Franchising’s smooth selling tactics are making it harder for independent SMEs to attract buyers. By ANDREW KENT
By Andrew Kent
There are nearly 1000 franchisors and more than 60,000 existing franchise businesses in Australia. Most franchisors still have additional licenses and or territories available, and they are becoming increasingly sophisticated in how they are presenting them to potential franchisees.
While the total number of franchise businesses is still less than 10% of the number of businesses in Australia, when it comes to buying and selling businesses they are far more important than that.
First of all the volume of “new” franchises they have available is by some calculations potentially as big as those already in place.
Second, many of the existing franchise licenses are for a five year term, which means on average 20% of the existing franchisees are up for sale or renewal in any given year.
With the industry growing at around 10% a year, there are an estimated 10 to 20 thousand franchisee businesses seeking owners every year. These are being enthusiastically and professionally marketed by full-time professionals. The result is an increasingly compelling business package being presented to often first time business owners.
Compare this to your traditional family business (mum and dad) looking to put the business on the market as retirement beckons. According to recent research, most of them will not have planned for the sale.
The business structure, in particular the financial relationship between business and owners, will be designed to minimise tax rather than maximise sale value. They will have little understanding of what potential business owners are looking for.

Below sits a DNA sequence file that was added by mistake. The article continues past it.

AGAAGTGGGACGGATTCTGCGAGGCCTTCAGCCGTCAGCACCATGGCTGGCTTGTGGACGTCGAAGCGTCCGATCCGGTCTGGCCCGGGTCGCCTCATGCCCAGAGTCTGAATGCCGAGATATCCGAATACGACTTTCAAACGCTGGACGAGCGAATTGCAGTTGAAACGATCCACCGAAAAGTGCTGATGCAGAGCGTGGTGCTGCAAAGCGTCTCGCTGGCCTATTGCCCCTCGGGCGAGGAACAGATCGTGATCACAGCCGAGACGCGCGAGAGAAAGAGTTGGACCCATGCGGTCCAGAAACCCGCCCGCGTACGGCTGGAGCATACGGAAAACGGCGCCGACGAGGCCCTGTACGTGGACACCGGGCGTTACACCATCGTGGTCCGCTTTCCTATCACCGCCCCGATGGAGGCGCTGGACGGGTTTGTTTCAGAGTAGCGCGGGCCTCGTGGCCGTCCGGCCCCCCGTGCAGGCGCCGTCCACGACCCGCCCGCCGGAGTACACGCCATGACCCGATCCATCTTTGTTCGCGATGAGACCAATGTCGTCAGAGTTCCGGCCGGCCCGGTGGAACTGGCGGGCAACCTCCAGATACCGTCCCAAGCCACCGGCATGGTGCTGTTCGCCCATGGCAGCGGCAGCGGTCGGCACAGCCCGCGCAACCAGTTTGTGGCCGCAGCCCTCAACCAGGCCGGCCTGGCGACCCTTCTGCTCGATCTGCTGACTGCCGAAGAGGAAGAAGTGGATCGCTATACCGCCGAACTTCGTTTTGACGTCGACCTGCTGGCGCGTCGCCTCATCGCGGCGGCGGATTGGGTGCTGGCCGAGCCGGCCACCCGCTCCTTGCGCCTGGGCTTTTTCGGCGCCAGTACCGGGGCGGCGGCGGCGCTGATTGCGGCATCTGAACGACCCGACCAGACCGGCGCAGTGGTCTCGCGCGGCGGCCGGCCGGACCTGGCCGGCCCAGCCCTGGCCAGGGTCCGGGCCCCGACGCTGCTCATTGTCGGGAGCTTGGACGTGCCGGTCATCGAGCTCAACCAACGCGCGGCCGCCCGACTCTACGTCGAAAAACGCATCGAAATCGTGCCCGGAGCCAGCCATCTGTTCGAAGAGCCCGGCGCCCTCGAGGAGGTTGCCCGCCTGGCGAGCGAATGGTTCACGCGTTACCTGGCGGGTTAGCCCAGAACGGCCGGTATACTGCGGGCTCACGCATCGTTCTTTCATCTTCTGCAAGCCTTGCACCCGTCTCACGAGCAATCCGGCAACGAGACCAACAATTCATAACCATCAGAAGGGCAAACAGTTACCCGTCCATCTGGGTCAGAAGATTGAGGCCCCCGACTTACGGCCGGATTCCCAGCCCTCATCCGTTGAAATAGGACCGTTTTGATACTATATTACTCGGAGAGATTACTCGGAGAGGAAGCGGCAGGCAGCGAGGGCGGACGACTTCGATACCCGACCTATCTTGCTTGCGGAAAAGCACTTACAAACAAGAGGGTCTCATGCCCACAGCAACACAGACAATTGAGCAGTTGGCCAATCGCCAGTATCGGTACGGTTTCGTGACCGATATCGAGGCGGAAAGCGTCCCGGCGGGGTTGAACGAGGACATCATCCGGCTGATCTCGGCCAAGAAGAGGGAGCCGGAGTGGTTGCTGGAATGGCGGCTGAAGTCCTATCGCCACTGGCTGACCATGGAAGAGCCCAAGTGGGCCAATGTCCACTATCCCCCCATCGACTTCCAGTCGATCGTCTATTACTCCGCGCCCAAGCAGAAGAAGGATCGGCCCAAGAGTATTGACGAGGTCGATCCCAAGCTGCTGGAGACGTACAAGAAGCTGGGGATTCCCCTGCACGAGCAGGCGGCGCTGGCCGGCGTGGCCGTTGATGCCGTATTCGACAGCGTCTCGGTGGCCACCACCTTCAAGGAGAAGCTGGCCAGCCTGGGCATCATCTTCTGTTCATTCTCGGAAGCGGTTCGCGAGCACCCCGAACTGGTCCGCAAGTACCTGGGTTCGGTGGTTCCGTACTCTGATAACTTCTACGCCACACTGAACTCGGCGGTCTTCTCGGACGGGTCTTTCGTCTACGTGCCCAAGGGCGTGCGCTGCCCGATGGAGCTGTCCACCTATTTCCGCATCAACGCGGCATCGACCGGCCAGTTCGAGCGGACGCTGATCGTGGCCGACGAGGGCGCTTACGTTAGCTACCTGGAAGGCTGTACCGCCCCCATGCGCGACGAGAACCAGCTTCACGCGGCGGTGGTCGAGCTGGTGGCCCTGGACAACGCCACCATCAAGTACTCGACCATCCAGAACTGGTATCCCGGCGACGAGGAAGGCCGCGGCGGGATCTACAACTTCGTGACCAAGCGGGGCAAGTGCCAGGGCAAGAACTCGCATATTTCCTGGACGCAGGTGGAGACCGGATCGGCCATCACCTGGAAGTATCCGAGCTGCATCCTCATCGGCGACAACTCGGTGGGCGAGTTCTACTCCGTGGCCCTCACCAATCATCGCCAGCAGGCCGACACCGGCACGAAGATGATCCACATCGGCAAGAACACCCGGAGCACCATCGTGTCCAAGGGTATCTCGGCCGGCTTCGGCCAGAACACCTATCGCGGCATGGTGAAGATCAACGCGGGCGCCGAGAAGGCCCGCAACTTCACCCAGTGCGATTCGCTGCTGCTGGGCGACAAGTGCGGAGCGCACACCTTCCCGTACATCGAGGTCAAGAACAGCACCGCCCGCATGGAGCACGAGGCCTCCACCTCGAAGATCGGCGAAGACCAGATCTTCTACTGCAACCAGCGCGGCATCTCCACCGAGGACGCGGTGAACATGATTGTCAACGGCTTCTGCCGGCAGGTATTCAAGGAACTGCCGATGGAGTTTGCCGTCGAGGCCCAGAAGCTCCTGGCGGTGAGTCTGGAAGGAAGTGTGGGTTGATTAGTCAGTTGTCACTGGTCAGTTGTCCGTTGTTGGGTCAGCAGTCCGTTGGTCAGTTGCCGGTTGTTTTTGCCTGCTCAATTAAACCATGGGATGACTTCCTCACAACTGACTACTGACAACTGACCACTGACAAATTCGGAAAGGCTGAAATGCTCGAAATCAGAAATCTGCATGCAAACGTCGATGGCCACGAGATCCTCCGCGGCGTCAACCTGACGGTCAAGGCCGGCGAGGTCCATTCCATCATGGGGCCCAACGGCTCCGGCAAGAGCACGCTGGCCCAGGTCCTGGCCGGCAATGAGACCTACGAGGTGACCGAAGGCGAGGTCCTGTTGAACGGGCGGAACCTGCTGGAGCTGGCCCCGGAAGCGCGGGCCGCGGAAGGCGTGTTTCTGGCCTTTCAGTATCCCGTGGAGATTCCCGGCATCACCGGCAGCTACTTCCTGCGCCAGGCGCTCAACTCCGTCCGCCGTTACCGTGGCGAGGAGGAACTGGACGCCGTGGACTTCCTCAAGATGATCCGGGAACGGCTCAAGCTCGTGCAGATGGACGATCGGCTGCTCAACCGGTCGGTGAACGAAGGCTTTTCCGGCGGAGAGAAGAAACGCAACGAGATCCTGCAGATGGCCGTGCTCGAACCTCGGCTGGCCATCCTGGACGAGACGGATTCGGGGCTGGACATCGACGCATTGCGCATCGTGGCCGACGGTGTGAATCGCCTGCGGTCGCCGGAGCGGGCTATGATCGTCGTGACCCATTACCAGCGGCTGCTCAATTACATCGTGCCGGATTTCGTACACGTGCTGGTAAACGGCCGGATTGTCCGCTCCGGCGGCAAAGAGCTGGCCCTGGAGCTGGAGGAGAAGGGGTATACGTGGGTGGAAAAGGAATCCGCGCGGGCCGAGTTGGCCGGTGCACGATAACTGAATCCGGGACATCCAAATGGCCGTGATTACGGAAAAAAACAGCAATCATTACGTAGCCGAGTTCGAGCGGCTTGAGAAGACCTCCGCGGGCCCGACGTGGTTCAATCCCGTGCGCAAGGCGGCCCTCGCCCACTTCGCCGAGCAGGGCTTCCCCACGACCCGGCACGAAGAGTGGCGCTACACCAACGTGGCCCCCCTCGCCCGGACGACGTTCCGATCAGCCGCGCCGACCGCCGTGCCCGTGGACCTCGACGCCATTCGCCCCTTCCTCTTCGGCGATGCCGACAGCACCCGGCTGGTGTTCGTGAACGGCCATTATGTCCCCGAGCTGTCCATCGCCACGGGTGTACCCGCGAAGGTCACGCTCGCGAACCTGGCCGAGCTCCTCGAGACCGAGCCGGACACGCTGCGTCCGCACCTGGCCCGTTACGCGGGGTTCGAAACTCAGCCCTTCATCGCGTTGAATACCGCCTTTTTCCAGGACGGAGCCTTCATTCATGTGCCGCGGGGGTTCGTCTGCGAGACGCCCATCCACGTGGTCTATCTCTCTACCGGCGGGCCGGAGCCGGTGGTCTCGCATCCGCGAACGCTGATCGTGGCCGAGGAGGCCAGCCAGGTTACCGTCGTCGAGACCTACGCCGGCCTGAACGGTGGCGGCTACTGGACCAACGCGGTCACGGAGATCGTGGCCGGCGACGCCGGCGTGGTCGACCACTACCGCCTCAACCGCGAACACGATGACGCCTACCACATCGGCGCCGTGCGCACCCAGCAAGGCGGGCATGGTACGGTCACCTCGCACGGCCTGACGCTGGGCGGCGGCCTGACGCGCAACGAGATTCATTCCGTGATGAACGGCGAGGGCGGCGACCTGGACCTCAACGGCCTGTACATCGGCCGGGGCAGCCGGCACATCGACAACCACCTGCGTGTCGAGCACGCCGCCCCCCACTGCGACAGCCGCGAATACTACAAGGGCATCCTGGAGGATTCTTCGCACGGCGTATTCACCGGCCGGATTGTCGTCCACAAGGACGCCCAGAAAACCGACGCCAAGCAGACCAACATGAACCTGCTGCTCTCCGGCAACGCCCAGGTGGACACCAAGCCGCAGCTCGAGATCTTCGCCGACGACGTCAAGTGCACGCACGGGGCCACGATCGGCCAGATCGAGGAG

Still, many will take on the sale of their business personally, just as they have taken on every other business issue before it. Innocently they put a price on their life’s work, add a descriptive sentence and a phone number and put an advertisement in the paper. It is chalk and cheese.
Business owners looking to sell their business need to give due respect to the business they have created as well as its potential new owner. Like the franchisors, they need to put together some supporting material outlining the potential future of the business and the new owner’s ability to determine its destiny.
They should prepare the business financials, and outline key strengths of the business, things like customer loyalty, and ongoing orders and contracts should also be given due attention.
It is also a good idea to get a professional adviser, such as accountant or business broker, to handle the inquiries and negotiations. Many existing businesses have a more compelling story and value proposition than some of the franchises on the market, but there is no doubt the franchisors have the edge in story telling at the moment.
Whether you are looking to buy or sell a business, it is a good idea to review some of the more detailed promotional literature for franchisee opportunities in your industry. It can provide a valuable perspective on the potential of the industry as well as providing some insight into what is appealing to potential business owners at the moment.
If private business owners do not change their ways, then we may continue to see the growth in the number of franchisee’s while an increasing number of private businesses are wound up unsold.
Andrew Kent is a director of BizExchange, an independent marketplace for business for sale or seeking investment.